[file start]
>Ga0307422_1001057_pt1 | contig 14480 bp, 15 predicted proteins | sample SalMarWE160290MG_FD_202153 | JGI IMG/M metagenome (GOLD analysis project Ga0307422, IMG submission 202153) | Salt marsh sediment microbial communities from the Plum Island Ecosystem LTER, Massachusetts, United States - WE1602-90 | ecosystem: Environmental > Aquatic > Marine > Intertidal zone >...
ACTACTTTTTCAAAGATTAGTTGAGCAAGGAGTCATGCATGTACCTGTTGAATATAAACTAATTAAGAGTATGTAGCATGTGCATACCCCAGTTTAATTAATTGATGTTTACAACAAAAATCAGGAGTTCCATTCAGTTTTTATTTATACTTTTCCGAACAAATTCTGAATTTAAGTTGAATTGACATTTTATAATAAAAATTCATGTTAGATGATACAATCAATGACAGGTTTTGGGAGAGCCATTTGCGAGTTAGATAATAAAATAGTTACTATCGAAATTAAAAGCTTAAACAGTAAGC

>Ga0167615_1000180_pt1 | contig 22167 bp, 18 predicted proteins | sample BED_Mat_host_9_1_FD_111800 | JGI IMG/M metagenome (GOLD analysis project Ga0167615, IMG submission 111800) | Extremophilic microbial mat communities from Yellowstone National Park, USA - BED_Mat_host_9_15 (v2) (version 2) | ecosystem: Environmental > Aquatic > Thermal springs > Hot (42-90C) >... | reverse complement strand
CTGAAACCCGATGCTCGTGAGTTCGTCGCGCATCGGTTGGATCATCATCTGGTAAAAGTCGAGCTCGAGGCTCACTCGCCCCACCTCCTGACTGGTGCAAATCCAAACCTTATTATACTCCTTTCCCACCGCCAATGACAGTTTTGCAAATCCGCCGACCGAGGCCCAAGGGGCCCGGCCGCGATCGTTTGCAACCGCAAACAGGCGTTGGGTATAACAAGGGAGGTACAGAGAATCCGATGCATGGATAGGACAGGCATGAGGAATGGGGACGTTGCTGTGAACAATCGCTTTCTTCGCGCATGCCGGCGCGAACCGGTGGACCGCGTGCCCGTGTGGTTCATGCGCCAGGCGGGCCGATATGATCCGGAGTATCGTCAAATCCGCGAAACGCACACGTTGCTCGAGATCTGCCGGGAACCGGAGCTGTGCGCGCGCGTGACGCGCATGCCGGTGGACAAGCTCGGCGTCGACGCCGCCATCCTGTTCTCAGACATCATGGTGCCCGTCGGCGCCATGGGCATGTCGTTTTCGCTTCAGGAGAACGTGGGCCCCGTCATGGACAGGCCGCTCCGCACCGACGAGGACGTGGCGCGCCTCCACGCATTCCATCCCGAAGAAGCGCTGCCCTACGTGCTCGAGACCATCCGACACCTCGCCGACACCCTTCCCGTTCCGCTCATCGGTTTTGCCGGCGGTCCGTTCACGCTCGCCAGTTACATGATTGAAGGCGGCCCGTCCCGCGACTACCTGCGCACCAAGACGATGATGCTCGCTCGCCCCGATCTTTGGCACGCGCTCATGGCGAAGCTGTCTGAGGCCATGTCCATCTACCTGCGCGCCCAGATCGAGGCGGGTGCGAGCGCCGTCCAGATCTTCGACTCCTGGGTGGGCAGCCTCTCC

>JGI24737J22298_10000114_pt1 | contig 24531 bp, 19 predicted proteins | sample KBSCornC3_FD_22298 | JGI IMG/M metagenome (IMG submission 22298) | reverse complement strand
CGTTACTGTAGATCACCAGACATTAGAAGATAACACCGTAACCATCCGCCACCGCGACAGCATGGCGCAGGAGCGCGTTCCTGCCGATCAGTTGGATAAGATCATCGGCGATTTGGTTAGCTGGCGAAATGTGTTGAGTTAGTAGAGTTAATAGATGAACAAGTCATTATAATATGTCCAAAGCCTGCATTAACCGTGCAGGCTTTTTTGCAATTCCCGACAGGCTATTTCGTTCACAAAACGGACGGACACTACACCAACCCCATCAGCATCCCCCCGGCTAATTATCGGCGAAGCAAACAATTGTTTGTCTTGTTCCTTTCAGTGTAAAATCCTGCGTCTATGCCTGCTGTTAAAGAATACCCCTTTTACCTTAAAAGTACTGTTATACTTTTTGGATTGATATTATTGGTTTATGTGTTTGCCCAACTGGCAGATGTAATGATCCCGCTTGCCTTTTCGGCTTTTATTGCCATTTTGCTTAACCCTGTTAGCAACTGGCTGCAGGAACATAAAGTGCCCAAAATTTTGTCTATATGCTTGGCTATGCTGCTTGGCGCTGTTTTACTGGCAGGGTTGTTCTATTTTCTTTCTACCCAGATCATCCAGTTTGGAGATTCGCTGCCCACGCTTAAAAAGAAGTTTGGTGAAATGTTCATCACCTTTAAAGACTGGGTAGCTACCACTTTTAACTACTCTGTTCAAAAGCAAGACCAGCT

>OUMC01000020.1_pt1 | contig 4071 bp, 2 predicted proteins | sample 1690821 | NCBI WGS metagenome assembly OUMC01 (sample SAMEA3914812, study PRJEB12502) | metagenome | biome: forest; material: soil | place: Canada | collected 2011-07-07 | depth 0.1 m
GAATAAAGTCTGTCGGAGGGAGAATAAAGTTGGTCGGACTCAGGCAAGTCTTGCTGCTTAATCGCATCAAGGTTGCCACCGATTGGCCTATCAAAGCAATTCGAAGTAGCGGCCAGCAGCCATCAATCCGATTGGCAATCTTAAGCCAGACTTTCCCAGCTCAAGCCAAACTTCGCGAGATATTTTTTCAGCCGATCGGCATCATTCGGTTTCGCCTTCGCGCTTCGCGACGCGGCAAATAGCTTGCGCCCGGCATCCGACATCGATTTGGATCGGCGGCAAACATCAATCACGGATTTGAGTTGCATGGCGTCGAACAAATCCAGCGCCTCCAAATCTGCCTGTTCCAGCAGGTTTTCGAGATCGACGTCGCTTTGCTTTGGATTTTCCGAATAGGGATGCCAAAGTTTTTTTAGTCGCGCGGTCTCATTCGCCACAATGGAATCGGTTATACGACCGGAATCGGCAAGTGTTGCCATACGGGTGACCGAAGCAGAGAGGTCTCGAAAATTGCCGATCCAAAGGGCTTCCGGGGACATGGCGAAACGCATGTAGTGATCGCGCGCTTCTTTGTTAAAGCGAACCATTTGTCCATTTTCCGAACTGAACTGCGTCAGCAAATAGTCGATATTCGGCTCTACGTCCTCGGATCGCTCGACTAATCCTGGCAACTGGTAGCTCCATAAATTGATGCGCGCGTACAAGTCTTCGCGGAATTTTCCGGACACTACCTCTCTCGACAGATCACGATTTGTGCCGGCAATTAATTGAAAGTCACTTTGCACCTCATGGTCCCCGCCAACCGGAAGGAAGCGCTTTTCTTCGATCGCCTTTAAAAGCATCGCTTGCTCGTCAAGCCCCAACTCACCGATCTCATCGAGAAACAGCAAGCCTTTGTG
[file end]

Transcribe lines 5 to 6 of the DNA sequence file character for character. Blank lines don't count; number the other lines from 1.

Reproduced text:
>JGI24737J22298_10000114_pt1 | contig 24531 bp, 19 predicted proteins | sample KBSCornC3_FD_22298 | JGI IMG/M metagenome (IMG submission 22298) | reverse complement strand
CGTTACTGTAGATCACCAGACATTAGAAGATAACACCGTAACCATCCGCCACCGCGACAGCATGGCGCAGGAGCGCGTTCCTGCCGATCAGTTGGATAAGATCATCGGCGATTTGGTTAGCTGGCGAAATGTGTTGAGTTAGTAGAGTTAATAGATGAACAAGTCATTATAATATGTCCAAAGCCTGCATTAACCGTGCAGGCTTTTTTGCAATTCCCGACAGGCTATTTCGTTCACAAAACGGACGGACACTACACCAACCCCATCAGCATCCCCCCGGCTAATTATCGGCGAAGCAAACAATTGTTTGTCTTGTTCCTTTCAGTGTAAAATCCTGCGTCTATGCCTGCTGTTAAAGAATACCCCTTTTACCTTAAAAGTACTGTTATACTTTTTGGATTGATATTATTGGTTTATGTGTTTGCCCAACTGGCAGATGTAATGATCCCGCTTGCCTTTTCGGCTTTTATTGCCATTTTGCTTAACCCTGTTAGCAACTGGCTGCAGGAACATAAAGTGCCCAAAATTTTGTCTATATGCTTGGCTATGCTGCTTGGCGCTGTTTTACTGGCAGGGTTGTTCTATTTTCTTTCTACCCAGATCATCCAGTTTGGAGATTCGCTGCCCACGCTTAAAAAGAAGTTTGGTGAAATGTTCATCACCTTTAAAGACTGGGTAGCTACCACTTTTAACTACTCTGTTCAAAAGCAAGACCAGCT